What that strategy didn't take into account was that sometime, some day, someone would get sick of Putin. That finally happened late last year, when Putin announced he would return to the presidency following a four-year break as prime minister. A movement that largely comprised middle-class liberals took to the streets in the tens of thousands. It was a show of criticism that Putin thought would never come.
Part of his reaction has been reflexive and obvious to everyone — to launch a crackdown, arrest opposition leaders, arrest average protesters, adopt laws limiting future ability to protest. The second is more oblique: Putin has launched a campaign to shore up support in the Russian "heartland," that mythical place far from the bustling streets of Moscow where headscarved peasants embrace core Russian concepts that don't actually exist anymore.
In the absence of any ideology — any core belief to tie together the Russian state and nation — the easiest way to fill the vacuum has been by turning to the Russian Orthodox Church, a deeply corrupt, reactionary, and Kremlin-loving institution that has enjoyed a spike in support following the (atheist) Soviet Union's collapse. Thus the arrest of Pussy Riot, the anti-Putin punk band whose members were sentenced to two years in prison for "hooliganism motivated by religious hatred." Thus the law passed by the Duma just hours after the anti-gay law was passed, making "insulting religious believers" an offense punishable by up to three years in jail.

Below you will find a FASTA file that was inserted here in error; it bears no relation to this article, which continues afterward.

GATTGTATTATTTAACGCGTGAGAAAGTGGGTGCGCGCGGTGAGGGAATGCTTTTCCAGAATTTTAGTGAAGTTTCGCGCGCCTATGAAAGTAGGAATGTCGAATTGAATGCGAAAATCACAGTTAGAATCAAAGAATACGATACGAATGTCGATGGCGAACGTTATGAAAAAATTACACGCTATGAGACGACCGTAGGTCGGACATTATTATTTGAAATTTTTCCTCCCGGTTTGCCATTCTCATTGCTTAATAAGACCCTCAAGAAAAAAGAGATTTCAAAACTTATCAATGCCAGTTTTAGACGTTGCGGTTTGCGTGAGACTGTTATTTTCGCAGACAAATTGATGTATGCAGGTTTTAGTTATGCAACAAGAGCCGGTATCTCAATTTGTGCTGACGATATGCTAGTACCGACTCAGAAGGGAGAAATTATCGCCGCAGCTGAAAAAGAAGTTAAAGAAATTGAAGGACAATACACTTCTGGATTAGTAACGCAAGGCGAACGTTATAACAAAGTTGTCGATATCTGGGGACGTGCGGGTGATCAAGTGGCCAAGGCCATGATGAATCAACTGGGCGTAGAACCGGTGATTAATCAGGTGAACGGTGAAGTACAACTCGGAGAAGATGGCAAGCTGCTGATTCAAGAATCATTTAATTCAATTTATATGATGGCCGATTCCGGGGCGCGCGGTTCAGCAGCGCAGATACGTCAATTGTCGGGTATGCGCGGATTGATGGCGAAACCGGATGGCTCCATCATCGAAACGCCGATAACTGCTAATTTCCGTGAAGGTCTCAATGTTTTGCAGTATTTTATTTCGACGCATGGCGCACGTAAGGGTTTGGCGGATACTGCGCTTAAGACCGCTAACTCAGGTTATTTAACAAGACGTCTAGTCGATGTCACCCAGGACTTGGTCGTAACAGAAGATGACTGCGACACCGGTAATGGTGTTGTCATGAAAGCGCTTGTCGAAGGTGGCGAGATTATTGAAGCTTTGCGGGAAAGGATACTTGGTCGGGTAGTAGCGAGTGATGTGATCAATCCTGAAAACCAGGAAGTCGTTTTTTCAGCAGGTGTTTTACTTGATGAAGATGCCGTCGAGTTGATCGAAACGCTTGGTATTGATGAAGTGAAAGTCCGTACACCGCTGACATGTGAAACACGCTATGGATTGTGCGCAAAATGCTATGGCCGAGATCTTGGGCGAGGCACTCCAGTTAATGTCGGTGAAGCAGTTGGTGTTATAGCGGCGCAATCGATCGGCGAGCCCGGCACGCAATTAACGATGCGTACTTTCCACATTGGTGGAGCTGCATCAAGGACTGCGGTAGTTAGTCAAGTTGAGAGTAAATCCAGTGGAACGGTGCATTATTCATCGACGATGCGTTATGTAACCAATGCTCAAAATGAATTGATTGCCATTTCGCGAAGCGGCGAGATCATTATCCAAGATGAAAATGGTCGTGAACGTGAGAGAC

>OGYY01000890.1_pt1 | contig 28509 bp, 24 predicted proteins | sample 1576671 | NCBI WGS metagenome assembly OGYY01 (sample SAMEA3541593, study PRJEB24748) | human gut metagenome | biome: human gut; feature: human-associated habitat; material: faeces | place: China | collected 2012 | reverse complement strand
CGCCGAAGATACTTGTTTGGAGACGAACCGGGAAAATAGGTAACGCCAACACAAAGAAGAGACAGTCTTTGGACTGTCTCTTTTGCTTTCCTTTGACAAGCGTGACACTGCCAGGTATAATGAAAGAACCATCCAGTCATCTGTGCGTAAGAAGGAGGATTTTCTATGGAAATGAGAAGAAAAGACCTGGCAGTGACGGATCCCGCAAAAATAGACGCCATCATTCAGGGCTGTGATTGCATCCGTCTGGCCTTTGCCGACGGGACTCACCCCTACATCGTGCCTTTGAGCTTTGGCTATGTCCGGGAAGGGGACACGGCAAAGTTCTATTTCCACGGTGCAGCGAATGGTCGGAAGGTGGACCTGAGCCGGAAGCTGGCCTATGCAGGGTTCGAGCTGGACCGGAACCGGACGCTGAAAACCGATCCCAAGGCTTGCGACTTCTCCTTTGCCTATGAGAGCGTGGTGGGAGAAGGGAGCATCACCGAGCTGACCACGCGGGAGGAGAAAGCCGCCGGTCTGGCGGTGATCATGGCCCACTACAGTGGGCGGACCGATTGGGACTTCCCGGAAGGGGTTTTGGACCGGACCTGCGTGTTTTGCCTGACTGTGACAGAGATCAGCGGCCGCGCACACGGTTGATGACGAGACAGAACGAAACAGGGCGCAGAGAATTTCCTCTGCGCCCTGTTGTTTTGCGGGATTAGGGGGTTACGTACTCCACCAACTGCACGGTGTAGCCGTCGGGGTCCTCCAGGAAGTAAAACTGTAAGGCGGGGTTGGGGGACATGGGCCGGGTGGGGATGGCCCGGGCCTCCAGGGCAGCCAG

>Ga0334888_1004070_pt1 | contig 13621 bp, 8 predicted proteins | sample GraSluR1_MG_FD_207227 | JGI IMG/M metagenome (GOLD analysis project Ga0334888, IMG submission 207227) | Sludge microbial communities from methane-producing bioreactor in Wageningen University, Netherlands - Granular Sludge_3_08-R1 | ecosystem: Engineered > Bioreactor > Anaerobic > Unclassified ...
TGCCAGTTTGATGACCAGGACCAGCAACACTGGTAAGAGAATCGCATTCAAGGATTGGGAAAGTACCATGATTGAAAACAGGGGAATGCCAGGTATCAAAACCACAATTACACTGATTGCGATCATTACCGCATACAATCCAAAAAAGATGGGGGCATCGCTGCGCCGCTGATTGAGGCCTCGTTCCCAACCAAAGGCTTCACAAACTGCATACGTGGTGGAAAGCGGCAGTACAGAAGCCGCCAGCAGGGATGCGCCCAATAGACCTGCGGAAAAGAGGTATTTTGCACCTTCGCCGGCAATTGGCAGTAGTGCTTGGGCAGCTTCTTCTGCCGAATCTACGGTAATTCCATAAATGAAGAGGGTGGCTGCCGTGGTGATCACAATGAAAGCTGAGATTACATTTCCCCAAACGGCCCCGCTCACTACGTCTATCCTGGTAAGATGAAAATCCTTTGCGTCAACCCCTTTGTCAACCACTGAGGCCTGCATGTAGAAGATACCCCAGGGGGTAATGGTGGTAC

The second easiest thing has been to demonize the "Other," creating an internal enemy for everyone to fear. Jews are out — Putin, who values loyalty above all, has had an affinity for Jews since childhood, when he was reportedly saved from being beaten up by street kids by a Jewish neighbor. Migrants are out — Russia needs millions of them in order to carry out the mass infrastructure projects that the country needs to keep its economy afloat; and the nationalist card is simply too dangerous to play with anyway. Who's left? Gays.
Demonizing gays allows Putin to tell the "heartland": I will protect you and your "traditional" families; you are the real Russia. It also grows suspicion of the liberal opposition, presented as fundamentally "un-Russian" as they stand up increasingly for gay rights amid Putin's growing crackdown. And finally, it allows Russia to do what it does best these days: present itself as Not The West.
It is no accident that Russia is stripping away gay rights as (popular and legal) support for gay marriage in the U.S. and Europe grows. The West is decadent, permissive, and doomed to orgiastic decline. As Patriarch Kirill, the head of the Russian Orthodox Church, recently put it: gay marriage is a "dangerous apocalyptic system" that leads a nation "on a path of self-destruction."
And then there is Russia — not really standing for anything, but standing against a whole lot: gays, liberals, the West. It's the strategy that Putin has chosen for his own survival.
"I think the most ridiculous questions come up during the decay of an empire," said Anton Krasovsky, a prominent Russian journalist recently fired for being gay, when asked why the "gay question" had suddenly emerged in Russia. "It's like when Judeo-Christians were fed to the lions in third-century Rome — it's just the sunset of the empire."